By Eric Samuelson, J.D.

Skull & Bones logo
Genesis 3:22: "The Lord God said, Behold, the man is become as one of us, to know good and evil".

This brief introduction to Skull and Bones is dedicated to those journalists in America who have both the courage and the ability to inform the public regarding what others may consider to be a taboo subject—a foreign-born secret society that has exported itself to this nation and may succeed in securing the highest office in the land for still another of its sworn initiates. The two main characters in this story so far are Antony C. Sutton and David Armstrong. The first is a scholar of the first order to began the definitive work on this subject and then vanished. The second came to Texas from California, became the editor of the most liberal Texas magazine, wrote a series of very insightful articles on the Bush family and then, like Sutton, was apparently muzzled.


In May of 1994 a Texas Monthly story (p. 146) by Skip Hollandsworth, on George W. Bush, briefly stated: "Although he did not graduate Phi Beta Kappa as his father had, he did follow his father into the university's Skull and Bones Club, a secret society for the males of prominent families."

The majority of Bonesmen are from old-line Puritan families. They include the following families: Whitney, Lord, Phelps. Wadsworth, Allen, Bundy, Adams, Stimson, Taft, Gilman and Perkins. A second group of families in the Skull & Bones are: Harriman, Rockefeller, Payne, Davison, Pillsbury and Weyerhauser. The Order of Skull and Bones was once called the "Brotherhood of Death."(1)

At any given time, only about 600 or so members of the Order are alive. Of that number only 150 (about one-quarter) take an active role in the society. It is estimated that a core of perhaps 20-30 families run the Order. Recent Bones inductees include a few blacks, gays, and even some foreign students. In 1991 Skull and Bones began to admit women members. Each initiate gets $15,000 and a grandfather clock. A neophyte's name is changed to Knight so and so. The old Knights are known as Patriarchs. Outsiders are known as Gentiles and vandals. It meets annually—patriarchs only—on Deer Island in the St. Lawrence River.(2)


"Initiates are sworn to secrecy. They are required to leave the room if The Order comes into discussion. They cannot—under oath—answer questions on The Order and its organization."

— Antony C. Sutton(3)

The Senior secret societies at Yale, wrote Lymann Bogg, "never mention their names."(4) Not even the inquisitive Pamela Churchill Harriman could get her third husband to talk about Bones: "(Averell) Harriman regularly went back to the tomb (the Bone's Temple) on High Street, once even lamenting that his duties as chief negotiator at the Paris Peace Talks prevented him from attending a reunion. So complete was his trust in Bone's code of secrecy that in conversations at annual dinners he spoke openly about national security affairs. He refused, however, to tell his family anything about Bones. Soon after she became Harriman's third wife in 1971, Pamela Churchill Harriman received an odd letter addressing her by a name spelled in hieroglyphics. 'Oh, that's Bones,' Harriman said. 'I must tell you about that sometime. Uh, I mean I can't tell you about that.'"(5)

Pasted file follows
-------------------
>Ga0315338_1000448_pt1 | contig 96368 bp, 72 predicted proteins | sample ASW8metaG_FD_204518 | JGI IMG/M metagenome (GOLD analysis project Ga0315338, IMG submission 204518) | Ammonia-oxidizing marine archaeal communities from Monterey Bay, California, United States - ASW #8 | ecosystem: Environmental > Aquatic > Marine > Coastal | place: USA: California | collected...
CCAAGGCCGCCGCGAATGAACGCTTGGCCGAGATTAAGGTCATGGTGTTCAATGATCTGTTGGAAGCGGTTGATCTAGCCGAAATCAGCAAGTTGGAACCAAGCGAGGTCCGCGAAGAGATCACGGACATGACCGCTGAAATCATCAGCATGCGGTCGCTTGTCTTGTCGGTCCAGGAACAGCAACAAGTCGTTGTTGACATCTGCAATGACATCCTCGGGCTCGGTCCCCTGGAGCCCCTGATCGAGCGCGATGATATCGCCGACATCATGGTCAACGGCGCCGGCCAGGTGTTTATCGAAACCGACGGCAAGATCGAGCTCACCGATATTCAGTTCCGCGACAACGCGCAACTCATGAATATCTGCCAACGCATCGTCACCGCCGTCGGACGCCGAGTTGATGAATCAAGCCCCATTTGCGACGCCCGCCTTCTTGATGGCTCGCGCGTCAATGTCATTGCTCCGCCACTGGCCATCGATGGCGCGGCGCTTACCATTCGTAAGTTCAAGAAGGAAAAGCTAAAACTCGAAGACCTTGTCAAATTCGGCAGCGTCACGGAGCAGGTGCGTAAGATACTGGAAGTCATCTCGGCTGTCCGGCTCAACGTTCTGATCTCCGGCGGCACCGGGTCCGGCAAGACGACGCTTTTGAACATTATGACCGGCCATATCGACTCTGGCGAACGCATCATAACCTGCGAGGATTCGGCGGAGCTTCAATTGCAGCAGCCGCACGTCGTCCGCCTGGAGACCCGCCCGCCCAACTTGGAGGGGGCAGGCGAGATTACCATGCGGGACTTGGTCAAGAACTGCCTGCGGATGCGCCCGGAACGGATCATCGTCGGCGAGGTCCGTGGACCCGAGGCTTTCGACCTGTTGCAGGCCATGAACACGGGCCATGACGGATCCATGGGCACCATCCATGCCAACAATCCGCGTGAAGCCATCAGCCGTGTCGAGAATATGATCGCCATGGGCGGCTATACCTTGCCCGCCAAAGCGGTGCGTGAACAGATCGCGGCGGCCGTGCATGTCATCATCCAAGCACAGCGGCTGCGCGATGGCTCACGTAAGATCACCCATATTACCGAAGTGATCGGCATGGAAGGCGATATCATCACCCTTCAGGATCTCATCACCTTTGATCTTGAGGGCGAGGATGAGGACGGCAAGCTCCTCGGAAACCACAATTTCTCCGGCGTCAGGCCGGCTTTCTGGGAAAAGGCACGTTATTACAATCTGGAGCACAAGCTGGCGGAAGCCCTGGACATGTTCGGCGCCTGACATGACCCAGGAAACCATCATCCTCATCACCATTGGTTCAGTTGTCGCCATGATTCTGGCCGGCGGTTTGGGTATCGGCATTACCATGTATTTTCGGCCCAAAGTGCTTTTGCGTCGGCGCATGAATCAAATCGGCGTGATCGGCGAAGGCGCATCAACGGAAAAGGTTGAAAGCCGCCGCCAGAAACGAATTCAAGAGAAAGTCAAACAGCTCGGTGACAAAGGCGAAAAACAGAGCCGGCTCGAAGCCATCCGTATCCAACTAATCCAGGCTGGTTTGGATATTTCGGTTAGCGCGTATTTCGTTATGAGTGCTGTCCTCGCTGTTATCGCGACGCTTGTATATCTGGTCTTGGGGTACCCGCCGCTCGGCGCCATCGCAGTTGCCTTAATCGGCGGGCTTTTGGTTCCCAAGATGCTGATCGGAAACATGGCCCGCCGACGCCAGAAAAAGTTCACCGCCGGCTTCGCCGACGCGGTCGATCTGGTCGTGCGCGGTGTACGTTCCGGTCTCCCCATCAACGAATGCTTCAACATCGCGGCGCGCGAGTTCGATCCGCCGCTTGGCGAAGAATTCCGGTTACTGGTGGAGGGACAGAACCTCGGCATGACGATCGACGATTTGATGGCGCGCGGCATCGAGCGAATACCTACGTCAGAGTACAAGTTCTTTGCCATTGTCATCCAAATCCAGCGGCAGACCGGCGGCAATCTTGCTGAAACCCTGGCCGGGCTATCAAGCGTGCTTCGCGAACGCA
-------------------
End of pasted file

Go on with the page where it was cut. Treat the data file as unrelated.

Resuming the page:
Between 1983-1986, the British-born conspiracy scholar Antony C. Sutton wrote a series of pamphlets about the Order of Skull & Bones. Sutton said that his series was "based on several sources, including contemporary 'moles.'"(6) The short pamphlets were compiled into one volume and published as a book in 1986. Sutton noted that secret societies had been organized at three universities: "The Illuminati was founded at (the) University of Ingolstadt. The (Cecil Rhodes) Group was founded at All Souls College, Oxford University in England, and the Order was founded at Yale University in the United States."(7) He noted: "The paradox is that institutions supposedly devoted to the search for truth and freedom have given birth to institutions devoted to world enslavement."


Sutton's "magnum opus" laid out his views regarding secret societies: "Secret political organizations can be-and have been-extremely dangerous to the social health and constitutional validity of a society. In a truly free society the exercise of political power must always be open and known."(8) He then stated: "Moreover, organizations devoted to violent overthrow of political structures have always, by necessity, been secret organizations. Communist revolutionary cells are an obvious example. In fact, such revolutionary organizations can only function if their existence was secret."(9) Further, said Sutton: "In brief, secrecy in matters political is historically associated with coercion. Furthermore, the existence of secrecy in organizations with political ambitions or with a history of political actions is always suspect. Freedom is always associated with open political action and discussion while coercion is always associated with secrecy."(10)

A pamphlet on Bones described the walls of the tomb as "adorned with pictures of the founders of Bones at Yale and of the members of the Society in Germany when the Chapter was established here in 1832."(11) Sutton asked: "Think about this: Skull and Bones is not American at all. It is a branch of a FOREIGN secret society."(12) Sutton concluded that Skull and Bones "is a clear and obvious threat to constitutional freedom in the United States. Its secrecy, power and use of influence is greater by far than the masons, or any other semi-secret mutual or fraternal organization."(13)


While critics concede that the Illuminati "was an actual group that existed from 1776 until 1785. . . " it is also explained that: "Given the fact that Weishaupt's ideas ran counter to the authoritarian, church-intertwined-with-state power structure, he was forced to keep his Illuminati secret and work through Masonic lodges. He was not successful."(14)